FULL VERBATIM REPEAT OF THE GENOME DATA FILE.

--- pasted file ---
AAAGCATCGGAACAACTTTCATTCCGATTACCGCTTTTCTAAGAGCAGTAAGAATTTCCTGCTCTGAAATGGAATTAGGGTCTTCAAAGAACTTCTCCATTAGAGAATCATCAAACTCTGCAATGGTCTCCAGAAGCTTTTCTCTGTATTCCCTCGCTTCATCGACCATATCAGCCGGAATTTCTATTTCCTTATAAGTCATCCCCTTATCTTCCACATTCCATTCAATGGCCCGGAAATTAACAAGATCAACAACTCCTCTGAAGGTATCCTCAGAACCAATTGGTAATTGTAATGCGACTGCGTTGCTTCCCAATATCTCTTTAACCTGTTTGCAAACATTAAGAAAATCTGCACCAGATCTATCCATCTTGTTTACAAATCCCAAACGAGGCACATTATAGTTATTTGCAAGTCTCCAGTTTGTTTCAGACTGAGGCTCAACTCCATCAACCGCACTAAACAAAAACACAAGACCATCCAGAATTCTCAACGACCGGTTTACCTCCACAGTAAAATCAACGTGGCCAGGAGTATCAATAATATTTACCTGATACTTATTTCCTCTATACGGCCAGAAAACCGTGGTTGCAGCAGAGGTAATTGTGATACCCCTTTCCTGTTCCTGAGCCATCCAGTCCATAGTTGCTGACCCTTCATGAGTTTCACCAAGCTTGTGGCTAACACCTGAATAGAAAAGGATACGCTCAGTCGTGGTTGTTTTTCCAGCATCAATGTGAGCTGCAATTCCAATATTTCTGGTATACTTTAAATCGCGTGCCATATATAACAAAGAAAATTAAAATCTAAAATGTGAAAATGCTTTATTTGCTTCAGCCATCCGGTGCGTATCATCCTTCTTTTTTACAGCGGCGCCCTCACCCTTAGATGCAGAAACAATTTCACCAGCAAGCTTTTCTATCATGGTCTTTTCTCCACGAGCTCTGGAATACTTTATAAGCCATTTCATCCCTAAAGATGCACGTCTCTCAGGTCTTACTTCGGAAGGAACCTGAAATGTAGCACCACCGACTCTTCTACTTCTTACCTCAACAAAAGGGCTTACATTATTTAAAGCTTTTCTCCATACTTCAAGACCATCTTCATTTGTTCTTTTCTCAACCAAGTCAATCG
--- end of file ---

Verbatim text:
AAAGCATCGGAACAACTTTCATTCCGATTACCGCTTTTCTAAGAGCAGTAAGAATTTCCTGCTCTGAAATGGAATTAGGGTCTTCAAAGAACTTCTCCATTAGAGAATCATCAAACTCTGCAATGGTCTCCAGAAGCTTTTCTCTGTATTCCCTCGCTTCATCGACCATATCAGCCGGAATTTCTATTTCCTTATAAGTCATCCCCTTATCTTCCACATTCCATTCAATGGCCCGGAAATTAACAAGATCAACAACTCCTCTGAAGGTATCCTCAGAACCAATTGGTAATTGTAATGCGACTGCGTTGCTTCCCAATATCTCTTTAACCTGTTTGCAAACATTAAGAAAATCTGCACCAGATCTATCCATCTTGTTTACAAATCCCAAACGAGGCACATTATAGTTATTTGCAAGTCTCCAGTTTGTTTCAGACTGAGGCTCAACTCCATCAACCGCACTAAACAAAAACACAAGACCATCCAGAATTCTCAACGACCGGTTTACCTCCACAGTAAAATCAACGTGGCCAGGAGTATCAATAATATTTACCTGATACTTATTTCCTCTATACGGCCAGAAAACCGTGGTTGCAGCAGAGGTAATTGTGATACCCCTTTCCTGTTCCTGAGCCATCCAGTCCATAGTTGCTGACCCTTCATGAGTTTCACCAAGCTTGTGGCTAACACCTGAATAGAAAAGGATACGCTCAGTCGTGGTTGTTTTTCCAGCATCAATGTGAGCTGCAATTCCAATATTTCTGGTATACTTTAAATCGCGTGCCATATATAACAAAGAAAATTAAAATCTAAAATGTGAAAATGCTTTATTTGCTTCAGCCATCCGGTGCGTATCATCCTTCTTTTTTACAGCGGCGCCCTCACCCTTAGATGCAGAAACAATTTCACCAGCAAGCTTTTCTATCATGGTCTTTTCTCCACGAGCTCTGGAATACTTTATAAGCCATTTCATCCCTAAAGATGCACGTCTCTCAGGTCTTACTTCGGAAGGAACCTGAAATGTAGCACCACCGACTCTTCTACTTCTTACCTCAACAAAAGGGCTTACATTATTTAAAGCTTTTCTCCATACTTCAAGACCATCTTCATTTGTTCTTTTCTCAACCAAGTCAATCG